The secret life of J Edgar Hoover | Film | The Observer
Wednesday January 4, 2012 12:30 am Leave a comment
Happy new year to all my readers. I hope you both enjoyed the festivities as much as my wife and I did on our first trip to Spain. Absolutely gorgeous. Already trying to figure out how we can move there.
Right, that’s the frivolities out of the way. Now, on with the serious shit. This is going to be a very tough year for the species. The most serious threat, by far, is the failure of the hypnotic trance which persuades people to believe in fiat currency: the illusion that money magicked into existence by edict from the authorities (e.g. so called “quantitative easing” which used to be known, less opaquely, as “printing money”) has any real value.
The financial earthquake which will be triggered when Greece (almost certainly) defaults on its Sovereign debt will, in the opinion of respectable economists, cause a tsunami which has a high probabibility of bringing down the Euro and initiating the eventual collapse of all existing tradeable currencies, forcing us back onto reliance in precious metals and other commodities with “real” value. Trouble with that is the value of those “real” value items is only a tiny fraction of the multi trillion dollar debts that will suddenly go bad. Financial Capitalism is thus about to take the biggest haircut in its history and not many financial capitalists will survive.
Do we care? Not for the individuals perhaps, but the way the economy is currently structured means that for each financial capitalist that goes to the wall, tens of thousands of ordinary citizens will be plunged into poverty. That’s not good news.
The photon of light I am focussed on – at the end of a very long tunnel – is that the resulting collapse might be the straw that breaks the authoritarian camel’s back. Last time the world went into financial meltdown, we saw the rise of the worst rash of authoritarian dictatorship in history. This was possible, I like to kid myself, because the State had total control of the means of communication and they were able to abuse it to broadcast their insidious propaganda with such effective results that whole populations either believed their lies or were intimidated into compliance.
I also like to kid myself that such State control of “the message” is no longer possible and that, instead, the complete failure of the State is becoming increasingly clear to the very same ordinary citizens who are about to suffer the consequences of the kind of collapse we can expect. Hopefully, enough ordinary citizens will not fall for the next attempt at instituting fascism and the attempts will be nipped in the bud.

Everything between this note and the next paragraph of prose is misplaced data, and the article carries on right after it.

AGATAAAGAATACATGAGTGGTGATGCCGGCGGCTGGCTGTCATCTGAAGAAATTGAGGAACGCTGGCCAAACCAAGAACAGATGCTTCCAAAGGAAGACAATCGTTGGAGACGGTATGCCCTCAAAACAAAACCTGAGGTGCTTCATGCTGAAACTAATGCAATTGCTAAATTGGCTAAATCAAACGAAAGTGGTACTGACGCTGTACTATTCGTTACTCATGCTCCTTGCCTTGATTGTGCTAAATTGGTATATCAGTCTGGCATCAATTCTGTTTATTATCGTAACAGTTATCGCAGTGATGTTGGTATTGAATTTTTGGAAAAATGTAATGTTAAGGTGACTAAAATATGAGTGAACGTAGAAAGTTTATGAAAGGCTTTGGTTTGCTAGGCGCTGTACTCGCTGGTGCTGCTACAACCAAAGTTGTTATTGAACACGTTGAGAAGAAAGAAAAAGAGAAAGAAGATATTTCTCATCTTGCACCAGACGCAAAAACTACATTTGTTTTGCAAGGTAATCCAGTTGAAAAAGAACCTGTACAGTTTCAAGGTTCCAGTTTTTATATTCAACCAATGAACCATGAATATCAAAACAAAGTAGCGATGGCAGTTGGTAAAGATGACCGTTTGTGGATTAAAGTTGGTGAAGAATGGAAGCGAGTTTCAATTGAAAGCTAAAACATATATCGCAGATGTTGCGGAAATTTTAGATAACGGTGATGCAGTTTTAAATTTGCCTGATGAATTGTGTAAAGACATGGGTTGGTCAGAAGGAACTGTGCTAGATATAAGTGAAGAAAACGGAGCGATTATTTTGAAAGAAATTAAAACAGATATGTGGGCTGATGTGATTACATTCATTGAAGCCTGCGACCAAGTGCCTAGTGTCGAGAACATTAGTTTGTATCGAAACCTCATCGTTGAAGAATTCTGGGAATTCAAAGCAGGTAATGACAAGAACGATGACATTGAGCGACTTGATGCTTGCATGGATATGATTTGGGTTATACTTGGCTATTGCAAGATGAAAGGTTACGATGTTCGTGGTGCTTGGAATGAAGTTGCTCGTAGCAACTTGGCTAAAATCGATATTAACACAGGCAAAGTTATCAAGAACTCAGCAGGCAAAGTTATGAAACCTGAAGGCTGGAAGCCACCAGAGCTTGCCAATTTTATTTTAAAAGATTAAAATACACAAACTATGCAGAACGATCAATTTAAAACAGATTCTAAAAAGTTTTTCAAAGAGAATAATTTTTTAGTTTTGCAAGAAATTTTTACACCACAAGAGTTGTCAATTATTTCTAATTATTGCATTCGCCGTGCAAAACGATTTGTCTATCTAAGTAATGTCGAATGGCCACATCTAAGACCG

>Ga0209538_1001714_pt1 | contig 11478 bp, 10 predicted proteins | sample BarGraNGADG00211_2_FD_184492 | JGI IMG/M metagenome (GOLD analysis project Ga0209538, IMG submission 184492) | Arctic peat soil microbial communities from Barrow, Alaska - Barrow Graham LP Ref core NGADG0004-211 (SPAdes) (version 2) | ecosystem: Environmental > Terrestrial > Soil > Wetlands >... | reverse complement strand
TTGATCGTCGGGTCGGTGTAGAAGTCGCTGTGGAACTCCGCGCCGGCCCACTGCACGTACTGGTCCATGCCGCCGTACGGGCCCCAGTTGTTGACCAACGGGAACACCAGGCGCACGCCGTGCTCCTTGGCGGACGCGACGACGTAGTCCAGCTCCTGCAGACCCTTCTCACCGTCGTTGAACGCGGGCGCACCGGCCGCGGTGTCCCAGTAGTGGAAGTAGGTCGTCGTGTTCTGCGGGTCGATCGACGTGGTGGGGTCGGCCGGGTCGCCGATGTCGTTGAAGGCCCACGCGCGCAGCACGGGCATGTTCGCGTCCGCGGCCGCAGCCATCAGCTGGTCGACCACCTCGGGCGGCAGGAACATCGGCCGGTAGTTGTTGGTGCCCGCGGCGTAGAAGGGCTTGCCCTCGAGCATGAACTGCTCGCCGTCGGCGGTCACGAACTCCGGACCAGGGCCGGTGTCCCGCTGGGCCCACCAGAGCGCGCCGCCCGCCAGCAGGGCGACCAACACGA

Why am I bleating all this in the context of this article? Because – as I’ve been saying for some years, though I was certainly not the first – J Edgar Hoover represents the worst form of State control in all it’s glory. He was the epitome of the “Corrupt Insider”
What ordinary citizens must take on board is that to a greater or lesser extent he represents normal behaviour for every politician – or policeman – who achieves any kind of power. They’re not all as bad as he was, obviously. Some are even worse. But, in virtually all cases, the differences are those of degree, not principle. Power corrupts. We’ve known that for centuries. It’s time we dealt with it.
The solution to our ongoing and emerging problems is never going to be found by changing which corruptible individuals hold what passes for economic or political power. NONE can be trusted to wield it on our behalves. We have to design systems of decision making which dissipate power to the people as far as is technically and practically possible. We need to minimise the opportunities for any individual to achieve significant power over any other individual, and, in those few areas where such authority is genuinely operationally necessary, we need to monitor the conduct of that authority much more tightly than any surveillance the authoritarians have been trying to impose on us.
Such systems will expose any attempt to abuse authority, hopefully before it causes significant damage and will make it impossible for the authoritarians to hide what they have done in our name. This is the primary purpose of Trusted Surveillance and Hoover is the poster child for explaining why it is so necessary.